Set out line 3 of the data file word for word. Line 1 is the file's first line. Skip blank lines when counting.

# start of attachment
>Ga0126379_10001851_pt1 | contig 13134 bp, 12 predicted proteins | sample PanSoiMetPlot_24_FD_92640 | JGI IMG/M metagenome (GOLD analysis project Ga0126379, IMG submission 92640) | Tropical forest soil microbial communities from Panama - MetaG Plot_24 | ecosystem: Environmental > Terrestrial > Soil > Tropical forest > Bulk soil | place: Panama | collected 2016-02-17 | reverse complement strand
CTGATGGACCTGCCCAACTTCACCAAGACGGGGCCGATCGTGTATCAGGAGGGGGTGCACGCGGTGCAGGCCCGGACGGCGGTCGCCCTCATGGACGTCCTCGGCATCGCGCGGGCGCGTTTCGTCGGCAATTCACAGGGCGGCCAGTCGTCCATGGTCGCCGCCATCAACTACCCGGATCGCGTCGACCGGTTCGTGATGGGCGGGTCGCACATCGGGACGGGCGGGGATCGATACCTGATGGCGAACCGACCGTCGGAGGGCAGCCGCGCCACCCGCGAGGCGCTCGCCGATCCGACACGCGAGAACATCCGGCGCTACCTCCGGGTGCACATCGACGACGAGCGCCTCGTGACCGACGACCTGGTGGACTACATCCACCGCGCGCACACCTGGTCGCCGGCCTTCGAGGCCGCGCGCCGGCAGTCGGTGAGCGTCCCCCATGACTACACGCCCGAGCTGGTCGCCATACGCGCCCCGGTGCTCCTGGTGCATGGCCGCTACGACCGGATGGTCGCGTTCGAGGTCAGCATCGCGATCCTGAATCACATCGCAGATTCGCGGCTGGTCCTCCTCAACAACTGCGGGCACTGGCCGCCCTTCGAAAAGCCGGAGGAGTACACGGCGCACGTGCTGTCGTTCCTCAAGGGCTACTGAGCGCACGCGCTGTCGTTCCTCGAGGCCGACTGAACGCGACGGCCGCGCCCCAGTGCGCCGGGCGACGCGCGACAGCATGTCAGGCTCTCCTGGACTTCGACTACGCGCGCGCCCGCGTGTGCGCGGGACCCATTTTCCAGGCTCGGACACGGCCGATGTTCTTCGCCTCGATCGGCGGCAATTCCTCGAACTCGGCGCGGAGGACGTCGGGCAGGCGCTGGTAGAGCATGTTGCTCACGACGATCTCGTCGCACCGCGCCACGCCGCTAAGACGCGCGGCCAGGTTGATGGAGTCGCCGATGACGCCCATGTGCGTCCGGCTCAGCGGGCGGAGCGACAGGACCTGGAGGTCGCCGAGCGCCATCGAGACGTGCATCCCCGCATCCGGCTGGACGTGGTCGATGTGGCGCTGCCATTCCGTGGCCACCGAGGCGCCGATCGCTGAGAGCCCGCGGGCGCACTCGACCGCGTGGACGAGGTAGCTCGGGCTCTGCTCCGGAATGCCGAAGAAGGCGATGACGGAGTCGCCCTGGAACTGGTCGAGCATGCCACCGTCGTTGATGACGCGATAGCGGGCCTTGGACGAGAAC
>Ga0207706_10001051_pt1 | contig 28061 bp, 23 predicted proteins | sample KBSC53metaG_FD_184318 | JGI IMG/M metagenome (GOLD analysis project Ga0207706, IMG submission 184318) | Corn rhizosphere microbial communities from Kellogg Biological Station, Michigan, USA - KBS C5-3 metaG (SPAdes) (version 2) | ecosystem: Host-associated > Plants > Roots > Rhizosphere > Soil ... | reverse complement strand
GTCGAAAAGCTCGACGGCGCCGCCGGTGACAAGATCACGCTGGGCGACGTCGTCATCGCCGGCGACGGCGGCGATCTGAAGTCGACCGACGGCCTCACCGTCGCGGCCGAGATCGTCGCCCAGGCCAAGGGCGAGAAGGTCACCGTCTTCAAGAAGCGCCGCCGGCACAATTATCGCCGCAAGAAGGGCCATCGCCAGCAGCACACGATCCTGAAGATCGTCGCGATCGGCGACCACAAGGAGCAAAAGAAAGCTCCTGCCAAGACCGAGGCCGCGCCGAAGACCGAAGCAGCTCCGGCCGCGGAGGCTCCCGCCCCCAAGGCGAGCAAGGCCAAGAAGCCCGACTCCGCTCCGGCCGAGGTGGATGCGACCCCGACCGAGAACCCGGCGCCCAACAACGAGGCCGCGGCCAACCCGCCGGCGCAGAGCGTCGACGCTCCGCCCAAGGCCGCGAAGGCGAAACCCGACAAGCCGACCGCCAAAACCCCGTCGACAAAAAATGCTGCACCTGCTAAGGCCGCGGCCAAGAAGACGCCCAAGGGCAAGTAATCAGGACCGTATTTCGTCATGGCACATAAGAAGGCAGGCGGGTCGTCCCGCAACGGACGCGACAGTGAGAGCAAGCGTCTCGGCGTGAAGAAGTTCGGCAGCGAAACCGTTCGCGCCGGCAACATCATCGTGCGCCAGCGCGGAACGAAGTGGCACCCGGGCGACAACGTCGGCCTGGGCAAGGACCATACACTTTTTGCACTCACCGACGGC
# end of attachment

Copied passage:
>Ga0207706_10001051_pt1 | contig 28061 bp, 23 predicted proteins | sample KBSC53metaG_FD_184318 | JGI IMG/M metagenome (GOLD analysis project Ga0207706, IMG submission 184318) | Corn rhizosphere microbial communities from Kellogg Biological Station, Michigan, USA - KBS C5-3 metaG (SPAdes) (version 2) | ecosystem: Host-associated > Plants > Roots > Rhizosphere > Soil ... | reverse complement strand